For instructors who include a geoengineering module in their courses, an excellent new article on one of the leading carbon dioxide removal (CDR) schemes, air capture, was published this week in Scientific American, Klaus L. Lackner, Washington Carbon out of the Air, Scientific American 66-71 (June 2010) (subscription required). Lackner, a professor of geophysics, at Columbia University is also co-founder of a company that is seeking to develop air capture technology. This article is appropriate for undergraduate, graduate and law students and provides a passionate, “birds eye” view of efforts to develop geoengineering technologies. It also focuses on a form of geoengineering that could pose far fewer risks of side effects than many of the others that have been discussed in this blog to date. It should be noted at the outset that Lackner himself argues that air capture doesn’t constitute “geoengineering” because “the process doesn’t change the natural dynamics of the earth or create a potential environmental risk.” However, I subscribe to the National Academy of Science’s definition, which is “options that would involve large-scale engineering of our environment in order to combat or counteract the effects of changes in atmospheric chemistry.” One would be hard-pressed to argue that air capture would not fit under the rubric of this definition” given its potential for removing huge amounts of carbon dioxide from the atmosphere and the potential impacts on warming.
Among the take-aways from the article:
- Air capture machines, or “synthetic trees,” as the Lackner often terms them, could trap carbon dioxide from a ton to several hundred tons per day. The system being developed by Lackner’s company uses thin fibers of sorbent material that are arranged in large, flat panels. As Lackner explains the process, capture is effectuated when air passes through fibers covered by negative charged carbonate ions, which attract the hydrogen ions from residual water molecules, resulting in the formation of bicarbonate. The remaining hydroxide ions capture carbon dioxide molecules, also forming bicarbonate. Once the panels were saturated with carbon dioxide they would be moved down a track into a regeneration chamber inside a container. The trapped gas would then we freed from the sorbent and compressed into a liquid;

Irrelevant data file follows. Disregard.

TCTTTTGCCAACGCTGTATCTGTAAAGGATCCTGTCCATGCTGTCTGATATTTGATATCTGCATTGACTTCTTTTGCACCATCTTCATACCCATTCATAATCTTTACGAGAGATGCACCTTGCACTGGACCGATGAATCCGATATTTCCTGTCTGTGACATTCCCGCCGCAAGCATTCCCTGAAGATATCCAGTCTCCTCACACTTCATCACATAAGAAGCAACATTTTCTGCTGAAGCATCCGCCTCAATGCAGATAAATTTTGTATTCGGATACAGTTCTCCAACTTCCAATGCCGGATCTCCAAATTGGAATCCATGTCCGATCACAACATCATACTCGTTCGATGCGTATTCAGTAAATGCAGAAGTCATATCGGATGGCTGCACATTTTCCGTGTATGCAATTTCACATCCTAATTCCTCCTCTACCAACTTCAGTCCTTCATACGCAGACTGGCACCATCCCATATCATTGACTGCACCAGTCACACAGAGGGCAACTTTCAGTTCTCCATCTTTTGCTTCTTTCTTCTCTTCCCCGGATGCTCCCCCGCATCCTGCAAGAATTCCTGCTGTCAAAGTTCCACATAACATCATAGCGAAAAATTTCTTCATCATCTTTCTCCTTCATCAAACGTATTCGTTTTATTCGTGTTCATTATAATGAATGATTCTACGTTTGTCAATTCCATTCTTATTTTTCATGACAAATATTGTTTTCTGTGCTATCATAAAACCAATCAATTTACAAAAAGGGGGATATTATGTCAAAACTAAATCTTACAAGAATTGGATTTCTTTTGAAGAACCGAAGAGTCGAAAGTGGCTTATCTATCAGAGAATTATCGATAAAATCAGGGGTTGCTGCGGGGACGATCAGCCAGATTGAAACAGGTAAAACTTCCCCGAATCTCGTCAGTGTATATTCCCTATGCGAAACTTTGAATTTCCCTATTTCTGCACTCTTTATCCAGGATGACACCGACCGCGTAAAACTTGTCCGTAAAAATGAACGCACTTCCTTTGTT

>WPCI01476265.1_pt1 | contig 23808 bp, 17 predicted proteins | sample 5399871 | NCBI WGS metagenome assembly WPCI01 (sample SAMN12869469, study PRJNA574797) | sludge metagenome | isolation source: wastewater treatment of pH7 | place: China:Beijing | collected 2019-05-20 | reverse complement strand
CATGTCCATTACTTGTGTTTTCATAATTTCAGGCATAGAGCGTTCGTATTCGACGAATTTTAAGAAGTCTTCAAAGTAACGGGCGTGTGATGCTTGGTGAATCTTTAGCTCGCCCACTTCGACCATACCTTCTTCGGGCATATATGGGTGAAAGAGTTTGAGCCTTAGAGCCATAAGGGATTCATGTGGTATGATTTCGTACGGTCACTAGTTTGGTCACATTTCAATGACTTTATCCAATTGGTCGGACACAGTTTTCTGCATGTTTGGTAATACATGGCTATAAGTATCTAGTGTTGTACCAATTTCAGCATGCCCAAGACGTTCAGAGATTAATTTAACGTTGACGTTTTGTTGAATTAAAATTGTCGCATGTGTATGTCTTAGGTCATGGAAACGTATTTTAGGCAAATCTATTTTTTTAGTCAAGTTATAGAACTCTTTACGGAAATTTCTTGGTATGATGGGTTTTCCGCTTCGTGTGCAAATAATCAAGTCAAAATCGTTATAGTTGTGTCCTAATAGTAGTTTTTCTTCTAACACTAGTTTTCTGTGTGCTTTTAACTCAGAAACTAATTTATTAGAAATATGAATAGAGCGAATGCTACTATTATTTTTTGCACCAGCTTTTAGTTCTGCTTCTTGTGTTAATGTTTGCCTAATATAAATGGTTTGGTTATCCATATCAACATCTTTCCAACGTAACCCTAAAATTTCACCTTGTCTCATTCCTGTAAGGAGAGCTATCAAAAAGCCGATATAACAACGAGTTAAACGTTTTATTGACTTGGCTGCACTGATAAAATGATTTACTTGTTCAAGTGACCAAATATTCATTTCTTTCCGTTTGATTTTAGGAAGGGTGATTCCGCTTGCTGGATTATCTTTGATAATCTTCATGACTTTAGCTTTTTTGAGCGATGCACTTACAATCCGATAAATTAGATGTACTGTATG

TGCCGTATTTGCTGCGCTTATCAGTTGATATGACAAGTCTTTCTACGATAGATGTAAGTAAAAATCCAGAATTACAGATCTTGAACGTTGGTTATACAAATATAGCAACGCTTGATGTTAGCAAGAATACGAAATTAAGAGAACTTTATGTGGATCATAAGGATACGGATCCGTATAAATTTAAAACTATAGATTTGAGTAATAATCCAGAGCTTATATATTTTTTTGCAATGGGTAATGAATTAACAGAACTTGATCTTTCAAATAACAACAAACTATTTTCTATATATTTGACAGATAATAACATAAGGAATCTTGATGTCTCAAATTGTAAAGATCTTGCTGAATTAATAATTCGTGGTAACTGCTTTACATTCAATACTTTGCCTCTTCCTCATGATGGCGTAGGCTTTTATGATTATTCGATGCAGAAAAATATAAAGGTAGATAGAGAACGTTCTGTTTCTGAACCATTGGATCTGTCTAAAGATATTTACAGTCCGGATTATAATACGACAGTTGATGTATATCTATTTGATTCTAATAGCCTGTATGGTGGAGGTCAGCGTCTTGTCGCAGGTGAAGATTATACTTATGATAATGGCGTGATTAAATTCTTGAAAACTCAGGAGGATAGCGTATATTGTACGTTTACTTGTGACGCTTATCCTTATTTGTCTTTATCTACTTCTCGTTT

- Lackner suggests that collected carbon dioxide could be piped underground for storage, as is contemplated in carbon capture and sequestration systems. However, he also suggests several potential alternative uses, including sales to industries that use carbon dioxide, e.g. purveyors of carbonated beverages and dry ice. Ultimately, Lackner argues that ultimately companies could claim carbon credits for gas sequestered underground, and could contribute to enhanced oil recovery efforts. Additionally, captured carbon dioxide could be utilized to produce synthetic gases;
- Ten million units could collect 3.6 gigatons of carbon dioxide per year, which could reduce atmospheric levels by 0.5ppm per year, perhaps escalating to 5ppm annually, more than the rate of global increase at this point. In a future scenario in which atmospheric concentrations of carbon dioxide are stabilized, carbon capture technologies could reduce atmospheric concentrations;
- The initial cost of capturing carbon dioxide could be high, about $200 per ton; however, if the technology followed standard learning and manufacturing curves, capture costs could ultimately drop to around $30 per ton.
Among the discussion questions that might be relevant:
1. Could air capture technologies result in a moral hazard problem, i.e. divert efforts to reduce carbon dioxide emissions by mitigation approaches.If the technology proved to be effect, would that be problematic?
2. What are the opportunity costs, if any, in pursuing this technological approach vis-a-vis mitigation and adaptation responses?;
3. Is there a possibility that some countries would object to reducing atmospheric levels of carbon dioxide? If yes, what would the implications be for governance?